The Undesirables of Russia

NOT SO DIFFERENT: Though many Russians prefer to keep their special- needs children out of public eye, there are some who work on providing a normal life to their disabled children.

Russia’s 12.5 million disabled people are rarely seen in public—and some Russians prefer it that way

BY Marc Bennetts

“I don’t want to look at children in wheelchairs!” shouted one distraught woman at a tense public meeting in eastern Siberia late last year. “I can’t do anything to help them, and I can’t look at them and cry every night over this, you understand? I don’t want to do this, and I have the right not to!”

The local meeting was aired by Russian state-controlled TV after disability campaigners in the city of Krasnoyarsk sparked uproar when they applied for permission to install a wheelchair ramp at the entrance to a residential building due to house an inclusive child-development center. Under Russian law, tenants must give permission before any work can be carried out on the exterior of a residential building.

“Where are they going to play? Here?” sneered one elderly local woman, gesturing furiously at a nearby playground. Another woman at the meeting insisted that “sick” and “healthy” children should not mix, while another said she was concerned that the disabled children could be “infectious.” Others objected to the wheelchair ramp on more prosaic grounds: They were concerned it would interfere with their parking.

Permission for the wheelchair ramp was eventually granted after a concerted campaign involving disability campaigners, city administration officials and even a famous pop singer. But the dispute highlights the challenges facing disabled people in Russia, which has a long history of institutional repression and discrimination against the physically and mentally disabled.

Unlike in Western Europe and the United States, where disabled people are a highly visible part of society, Russian’s 12.5 million citizens with disabilities are a relatively rare sight in public, especially in provincial regions with less developed infrastructure. Nearly 30 percent of Russian children with disabilities such as cerebral palsy, muscular dystrophy and Down syndrome live in state-run orphanages, although most of them have at least one living parent.

“Russia is just beginning on the path towards the integration of people with physical and developmental disabilities into mainstream society,” says Elena Alshanskaya, head of the Volunteers to Help Orphans organization, which seeks to improve the lives of both disabled and able-­bodied children abandoned by their parents. “But people are afraid of what they don’t know; of what they don’t see every day.”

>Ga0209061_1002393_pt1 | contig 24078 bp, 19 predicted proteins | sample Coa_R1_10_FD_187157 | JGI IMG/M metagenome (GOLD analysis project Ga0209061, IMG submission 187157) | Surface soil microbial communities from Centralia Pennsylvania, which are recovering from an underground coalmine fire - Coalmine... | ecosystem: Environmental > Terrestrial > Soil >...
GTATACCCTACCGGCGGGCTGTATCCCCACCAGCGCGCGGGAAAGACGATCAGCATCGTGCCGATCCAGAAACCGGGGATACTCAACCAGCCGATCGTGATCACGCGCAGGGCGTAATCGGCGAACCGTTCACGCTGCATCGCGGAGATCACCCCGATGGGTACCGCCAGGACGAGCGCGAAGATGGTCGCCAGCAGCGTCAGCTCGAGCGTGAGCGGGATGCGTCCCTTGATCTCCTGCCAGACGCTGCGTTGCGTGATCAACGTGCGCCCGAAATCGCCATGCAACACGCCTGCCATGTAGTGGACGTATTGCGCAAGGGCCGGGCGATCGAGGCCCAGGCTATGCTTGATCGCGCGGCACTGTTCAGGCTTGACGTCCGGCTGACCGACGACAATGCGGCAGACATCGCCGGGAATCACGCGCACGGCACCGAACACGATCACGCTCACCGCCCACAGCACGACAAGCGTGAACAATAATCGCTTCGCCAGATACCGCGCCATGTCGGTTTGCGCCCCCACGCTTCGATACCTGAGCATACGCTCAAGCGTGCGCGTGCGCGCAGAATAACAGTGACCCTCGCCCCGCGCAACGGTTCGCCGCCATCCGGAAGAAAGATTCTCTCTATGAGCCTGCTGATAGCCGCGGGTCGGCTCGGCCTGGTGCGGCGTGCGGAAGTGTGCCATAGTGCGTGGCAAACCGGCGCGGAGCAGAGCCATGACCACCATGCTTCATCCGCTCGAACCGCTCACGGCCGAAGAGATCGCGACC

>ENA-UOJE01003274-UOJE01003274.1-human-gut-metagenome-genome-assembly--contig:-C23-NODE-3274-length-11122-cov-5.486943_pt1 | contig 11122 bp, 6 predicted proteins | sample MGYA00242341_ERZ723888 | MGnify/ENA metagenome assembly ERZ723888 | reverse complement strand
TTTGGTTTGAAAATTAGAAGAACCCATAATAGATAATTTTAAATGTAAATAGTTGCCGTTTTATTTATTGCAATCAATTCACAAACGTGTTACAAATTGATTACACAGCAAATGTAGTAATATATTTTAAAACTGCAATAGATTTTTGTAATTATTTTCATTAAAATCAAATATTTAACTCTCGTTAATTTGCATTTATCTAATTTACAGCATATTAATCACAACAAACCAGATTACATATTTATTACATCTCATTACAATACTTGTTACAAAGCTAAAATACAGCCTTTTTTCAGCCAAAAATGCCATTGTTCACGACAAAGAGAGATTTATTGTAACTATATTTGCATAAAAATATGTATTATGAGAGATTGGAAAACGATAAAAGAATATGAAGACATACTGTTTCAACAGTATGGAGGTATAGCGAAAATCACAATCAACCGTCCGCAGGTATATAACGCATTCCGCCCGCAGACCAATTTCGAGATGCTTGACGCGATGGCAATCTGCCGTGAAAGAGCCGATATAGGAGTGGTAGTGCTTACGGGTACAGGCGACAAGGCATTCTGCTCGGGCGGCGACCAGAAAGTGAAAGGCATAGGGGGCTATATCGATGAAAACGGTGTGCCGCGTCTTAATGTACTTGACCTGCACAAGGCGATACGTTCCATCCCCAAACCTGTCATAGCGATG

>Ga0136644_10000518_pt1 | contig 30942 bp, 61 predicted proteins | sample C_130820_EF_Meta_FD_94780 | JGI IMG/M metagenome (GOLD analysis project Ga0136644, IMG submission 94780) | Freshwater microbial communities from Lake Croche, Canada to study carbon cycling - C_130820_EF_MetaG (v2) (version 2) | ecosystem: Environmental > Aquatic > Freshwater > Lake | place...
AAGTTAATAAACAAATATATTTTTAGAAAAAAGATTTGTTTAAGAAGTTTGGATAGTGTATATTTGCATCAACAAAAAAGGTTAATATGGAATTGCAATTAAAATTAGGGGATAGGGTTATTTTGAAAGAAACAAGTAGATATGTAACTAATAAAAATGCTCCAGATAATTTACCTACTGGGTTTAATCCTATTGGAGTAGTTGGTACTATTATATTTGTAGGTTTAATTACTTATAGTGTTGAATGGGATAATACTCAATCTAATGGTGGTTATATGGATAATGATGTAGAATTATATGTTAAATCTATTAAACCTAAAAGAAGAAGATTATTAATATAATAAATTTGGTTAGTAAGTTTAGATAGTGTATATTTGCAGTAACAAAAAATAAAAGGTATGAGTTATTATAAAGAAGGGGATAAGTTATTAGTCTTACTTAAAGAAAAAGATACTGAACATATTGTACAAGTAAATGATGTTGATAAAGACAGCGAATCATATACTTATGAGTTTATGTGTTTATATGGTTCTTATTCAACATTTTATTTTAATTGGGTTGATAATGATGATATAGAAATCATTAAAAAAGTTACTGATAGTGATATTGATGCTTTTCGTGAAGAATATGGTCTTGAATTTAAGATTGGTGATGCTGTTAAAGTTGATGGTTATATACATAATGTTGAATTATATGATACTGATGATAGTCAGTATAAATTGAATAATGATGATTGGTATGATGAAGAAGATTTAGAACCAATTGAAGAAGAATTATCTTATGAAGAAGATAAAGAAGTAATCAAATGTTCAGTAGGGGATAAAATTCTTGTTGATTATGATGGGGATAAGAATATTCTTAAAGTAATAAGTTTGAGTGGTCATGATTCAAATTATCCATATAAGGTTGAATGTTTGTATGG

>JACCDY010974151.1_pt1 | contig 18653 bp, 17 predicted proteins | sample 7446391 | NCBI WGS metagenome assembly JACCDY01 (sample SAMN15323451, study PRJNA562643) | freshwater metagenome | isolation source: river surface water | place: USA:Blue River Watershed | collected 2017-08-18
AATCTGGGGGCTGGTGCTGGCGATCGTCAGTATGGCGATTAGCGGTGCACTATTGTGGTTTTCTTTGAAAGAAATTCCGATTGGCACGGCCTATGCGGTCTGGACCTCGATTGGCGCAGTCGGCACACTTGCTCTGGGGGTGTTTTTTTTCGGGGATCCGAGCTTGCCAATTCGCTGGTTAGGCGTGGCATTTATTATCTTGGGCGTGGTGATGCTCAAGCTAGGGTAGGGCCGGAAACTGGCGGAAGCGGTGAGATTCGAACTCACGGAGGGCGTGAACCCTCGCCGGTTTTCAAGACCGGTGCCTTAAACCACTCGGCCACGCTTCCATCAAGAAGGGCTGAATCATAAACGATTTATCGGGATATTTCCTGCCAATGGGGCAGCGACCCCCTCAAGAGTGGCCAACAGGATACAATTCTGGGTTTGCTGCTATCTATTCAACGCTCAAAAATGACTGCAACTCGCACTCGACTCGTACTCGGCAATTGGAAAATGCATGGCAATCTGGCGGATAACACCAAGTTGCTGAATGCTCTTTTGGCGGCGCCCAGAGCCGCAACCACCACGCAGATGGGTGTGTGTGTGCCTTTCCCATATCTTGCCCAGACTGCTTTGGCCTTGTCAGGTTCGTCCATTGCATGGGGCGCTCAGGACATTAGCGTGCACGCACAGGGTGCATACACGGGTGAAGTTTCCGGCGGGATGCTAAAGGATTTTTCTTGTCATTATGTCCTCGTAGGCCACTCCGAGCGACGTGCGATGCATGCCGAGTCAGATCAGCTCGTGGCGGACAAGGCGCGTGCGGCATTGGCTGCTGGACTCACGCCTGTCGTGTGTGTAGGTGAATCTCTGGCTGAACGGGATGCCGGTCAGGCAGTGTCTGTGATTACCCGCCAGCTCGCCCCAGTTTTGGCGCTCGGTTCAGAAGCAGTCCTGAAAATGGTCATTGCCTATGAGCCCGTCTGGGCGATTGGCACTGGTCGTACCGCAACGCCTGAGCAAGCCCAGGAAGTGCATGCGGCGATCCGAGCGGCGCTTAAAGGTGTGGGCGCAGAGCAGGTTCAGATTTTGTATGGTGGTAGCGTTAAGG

Many of those abandoned have Down syndrome. While there are no official statistics, experts estimate that up to four out of every five babies with the chromosomal disorder are abandoned by their parents shortly after birth. In Moscow, the figure is one in two.

Valeriya Bulgakova knows she was lucky. “The doctors at the maternity hospital didn’t even try to talk us into giving him up when they realized that he had Down syndrome,” she says, gesturing at her 5-year-old son, Vasya, who is busy tucking into a slice of his favorite fruit pie at the family’s apartment in Balashikha, a small town near Moscow. “The midwife said straight off, ‘Look how nice he is!’”

Yulia Kolesnichenko, a spokeswoman for Moscow’s Downside Up charity, which provides support and advice for families raising children with Down syndrome, says there is little official guidance for medical staff on how to deal with parents who have given birth to Down syndrome children. “Staff at maternity hospitals often say things like ‘What have you given birth to?’ or ‘Give the child up. Have another baby—forget about this one.’”

For those children with Down syndrome who reside in often violent state orphanages, life is bleak. In Russia, all forms of developmental disability are considered a psychiatric illness, so when these children turn 18, they are frequently sent to state-run “psycho neurological” institutions. These residential care homes often house patients with serious psychiatric problems, such as schizophrenia. For those who are fortunate enough to avoid being institutionalized, employment opportunities are almost nonexistent. Strict labor laws prohibit “invalids” from doing the vast majority of jobs, and consequently only two people with Down syndrome are officially employed in Russia.

Outside central Moscow’s liberal ­strongholds, attitudes toward the disabled, especially those with developmental disabilities, all too often remain a mixture of suspicion and hostility. In April, a regional lawmaker with the ruling United Russia party proposed removing children with autism or other learning difficulties from classrooms because, he said, they spend much of their time “meowing under the table.”